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Worst virus known to man

Last response: in Windows 7
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November 7, 2010 3:39:33 AM

Its not crashing yet. but i swear this virus is all over me what ever i do, this is my first time having a harddrive over 40gigs. running 1000g 6mb/s 64 cache so i supposed it could manifest with ease.
It started off simple, the little random clicks, then process explorer stopped working (a registry was deleted). just recently ive mostly been unable to start programs or to turn them off. everytime i look for an anti-v the screen goes white and freezes up most apps (coincidently my DVI moniter died recently in the same manner off my old hd). im running off a second user account with little liege.

I dont know where to start, but info would be appreciated.
every anti-v i use doesnt detect anything. nortan360, security essentials, Vipre, pc tools, trend micro, avast!
im running win7 64 bit

More about : worst virus man

a c 215 $ Windows 7
November 7, 2010 3:49:20 AM

Sounds more like the drive is faulty... Viruses don't make hard drives click. After using 6 different virus scanners on your system, I think it's safe to say that you don't have an infected machine.

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a b 8 Security
a b $ Windows 7
November 7, 2010 4:17:03 AM

I tend to agree with The_Prophecy. Clicks are usually a sign of failing drives.

Run through the malware guide in my signature. If you've got an infection, that'll get it.
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November 7, 2010 8:53:07 AM

I can concur with the other guys. Hard drive clicking is NOT good. Run the virus scans, but first back up all important files, and be prepared to get a new drive. Usually clicking means you might have the bearings going out of the drive, or could be the heads crashing into the hard disk, not good. If you don't detect anything in the malware scans though, I'd say run a disk defrag. Auslogics disk defrag is ok, and free. Much faster than the windows defrag too. Also, run chkdisk, go to computer, right click on C: drive, properties, under system tools, run the error checking tool, and have it check and attempt repair of bad sectors.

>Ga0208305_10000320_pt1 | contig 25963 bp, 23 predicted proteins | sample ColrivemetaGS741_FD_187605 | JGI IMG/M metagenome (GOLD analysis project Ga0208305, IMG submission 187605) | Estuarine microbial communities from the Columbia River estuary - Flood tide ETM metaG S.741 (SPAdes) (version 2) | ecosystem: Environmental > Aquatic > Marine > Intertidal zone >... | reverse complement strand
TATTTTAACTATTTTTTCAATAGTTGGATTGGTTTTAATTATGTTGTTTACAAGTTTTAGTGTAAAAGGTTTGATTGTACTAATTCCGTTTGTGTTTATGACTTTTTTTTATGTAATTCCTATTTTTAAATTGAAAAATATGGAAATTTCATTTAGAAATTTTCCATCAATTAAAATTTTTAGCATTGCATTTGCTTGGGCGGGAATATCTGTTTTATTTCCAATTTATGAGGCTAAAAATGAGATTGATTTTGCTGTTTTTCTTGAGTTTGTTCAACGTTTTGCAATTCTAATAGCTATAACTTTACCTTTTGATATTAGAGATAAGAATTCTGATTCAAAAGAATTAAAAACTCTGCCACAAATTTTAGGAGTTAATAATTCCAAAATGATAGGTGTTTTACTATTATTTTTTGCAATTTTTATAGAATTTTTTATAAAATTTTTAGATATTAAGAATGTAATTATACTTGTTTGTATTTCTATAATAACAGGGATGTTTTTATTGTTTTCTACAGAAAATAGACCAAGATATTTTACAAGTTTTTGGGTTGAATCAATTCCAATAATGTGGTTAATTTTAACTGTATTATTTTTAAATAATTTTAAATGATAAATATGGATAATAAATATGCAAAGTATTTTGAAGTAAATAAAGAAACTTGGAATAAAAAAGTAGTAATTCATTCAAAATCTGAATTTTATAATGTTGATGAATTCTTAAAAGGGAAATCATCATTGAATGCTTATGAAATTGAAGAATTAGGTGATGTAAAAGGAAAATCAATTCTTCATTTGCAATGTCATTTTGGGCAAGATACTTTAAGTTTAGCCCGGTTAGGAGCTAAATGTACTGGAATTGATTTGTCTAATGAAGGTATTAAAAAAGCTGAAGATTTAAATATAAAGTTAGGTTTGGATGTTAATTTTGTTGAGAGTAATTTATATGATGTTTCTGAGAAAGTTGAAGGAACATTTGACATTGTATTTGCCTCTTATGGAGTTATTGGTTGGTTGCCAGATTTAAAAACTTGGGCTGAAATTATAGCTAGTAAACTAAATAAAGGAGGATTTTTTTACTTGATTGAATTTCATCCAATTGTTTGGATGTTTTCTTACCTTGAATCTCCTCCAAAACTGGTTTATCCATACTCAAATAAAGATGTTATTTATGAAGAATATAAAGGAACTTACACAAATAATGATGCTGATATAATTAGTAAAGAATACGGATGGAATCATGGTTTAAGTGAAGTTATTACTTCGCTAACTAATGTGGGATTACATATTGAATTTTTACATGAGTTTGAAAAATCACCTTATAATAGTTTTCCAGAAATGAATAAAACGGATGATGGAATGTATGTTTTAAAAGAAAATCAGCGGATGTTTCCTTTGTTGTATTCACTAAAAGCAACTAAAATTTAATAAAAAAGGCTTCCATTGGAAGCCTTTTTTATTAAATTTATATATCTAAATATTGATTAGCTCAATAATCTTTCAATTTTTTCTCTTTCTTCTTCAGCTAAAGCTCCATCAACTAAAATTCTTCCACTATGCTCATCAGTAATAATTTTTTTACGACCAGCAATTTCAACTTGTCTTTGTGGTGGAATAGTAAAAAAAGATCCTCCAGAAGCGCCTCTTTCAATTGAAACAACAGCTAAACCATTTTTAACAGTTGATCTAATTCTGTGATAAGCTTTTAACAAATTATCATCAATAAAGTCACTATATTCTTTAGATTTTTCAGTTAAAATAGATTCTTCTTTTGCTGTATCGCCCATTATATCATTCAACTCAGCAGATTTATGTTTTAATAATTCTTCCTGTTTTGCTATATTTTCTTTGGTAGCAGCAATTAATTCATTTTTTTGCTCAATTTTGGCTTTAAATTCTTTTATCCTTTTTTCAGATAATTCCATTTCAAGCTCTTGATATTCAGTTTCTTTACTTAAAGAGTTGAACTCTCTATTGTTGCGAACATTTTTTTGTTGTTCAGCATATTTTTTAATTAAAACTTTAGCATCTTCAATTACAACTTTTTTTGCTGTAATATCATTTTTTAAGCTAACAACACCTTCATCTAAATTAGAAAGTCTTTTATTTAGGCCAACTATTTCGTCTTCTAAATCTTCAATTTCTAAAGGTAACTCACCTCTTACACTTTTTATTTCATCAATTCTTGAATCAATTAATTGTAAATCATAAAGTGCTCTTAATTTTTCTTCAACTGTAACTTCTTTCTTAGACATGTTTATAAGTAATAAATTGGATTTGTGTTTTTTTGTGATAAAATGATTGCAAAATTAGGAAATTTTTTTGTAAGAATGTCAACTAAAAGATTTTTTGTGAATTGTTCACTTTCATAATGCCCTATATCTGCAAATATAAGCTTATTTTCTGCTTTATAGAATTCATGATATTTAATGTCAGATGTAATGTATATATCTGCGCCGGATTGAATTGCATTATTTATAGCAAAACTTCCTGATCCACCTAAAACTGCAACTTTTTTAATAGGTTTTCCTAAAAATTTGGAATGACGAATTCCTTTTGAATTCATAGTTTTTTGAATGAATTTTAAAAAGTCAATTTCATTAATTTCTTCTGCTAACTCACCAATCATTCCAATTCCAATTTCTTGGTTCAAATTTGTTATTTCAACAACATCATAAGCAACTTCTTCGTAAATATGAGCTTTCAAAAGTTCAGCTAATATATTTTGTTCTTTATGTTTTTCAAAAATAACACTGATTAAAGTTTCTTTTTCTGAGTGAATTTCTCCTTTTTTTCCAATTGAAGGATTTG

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a b $ Windows 7
November 7, 2010 12:10:58 PM

Personally I wouldn't run any more checks on the drive because you're just wasting operating hours.

That drive is going to die, and going to die soon - get EVERYTHING you want to keep off of it now before you lose the lot. Then feel free to run checks.

Also, turn on SMART monitoring in the BIOS as that may well give you a message or two on boot if the drive is failing.

I've had 3 drives fail on me in 2 weeks on lost some irreplaceable work - I've learned the hard way to be paranoid of clicking drives and instantly expect the worst.
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November 7, 2010 11:20:10 PM

Let's say that is a virus, let's say it's also hard drive failure. Test for both using a linux live CD(pref Ubuntu). Scan for viruses, and also do some hdd diagnostics.
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November 8, 2010 3:24:19 PM

To LePhurron, if you have had 3 drives go in 3 weeks, I would be checking your power supply. Drives typically should run for years and not just die like that.
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a b $ Windows 7
November 8, 2010 3:57:35 PM

ohiou_grad_06 said:
To LePhurron, if you have had 3 drives go in 3 weeks, I would be checking your power supply. Drives typically should run for years and not just die like that.


Unrelated incidents and the most unfortunate synchronicity:

Drive 1: SMART monitoring messages got ignored for 3 months, then I was informed too late
Drive 2: Dropped from a few feet but seemed OK - I only found out when the drive died
Drive 3: 7-year old, heavy load drive went to the spinning platters in the sky


Suffice it to say I wasn't too happy!
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a b $ Windows 7
November 8, 2010 8:54:27 PM

LePhuronn said:
Unrelated incidents and the most unfortunate synchronicity:

Drive 1: SMART monitoring messages got ignored for 3 months, then I was informed too late
Drive 2: Dropped from a few feet but seemed OK - I only found out when the drive died
Drive 3: 7-year old, heavy load drive went to the spinning platters in the sky


Suffice it to say I wasn't too happy!

OOps
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June 1, 2014 9:32:10 AM

I am posting for the benefit of Google searchers, knowing the thread is old.

The best way to clean a badly infected system is to make a bootable rescue disk on another clean system (a friend, etc) and run a rootkit/virus scan that way. The virus can't get a toehold when the rescue disk boots, because it is coming from a CD, which can't be written! This will give the virus scanner a chance to find the problem and fix it.

The Kaspersky Rescue disk has worked well for me in the past. I know there may be other similar products but this is one I've actually used and can recommend as working effectively. I have no connection to Kaspersky Labs whatsoever.
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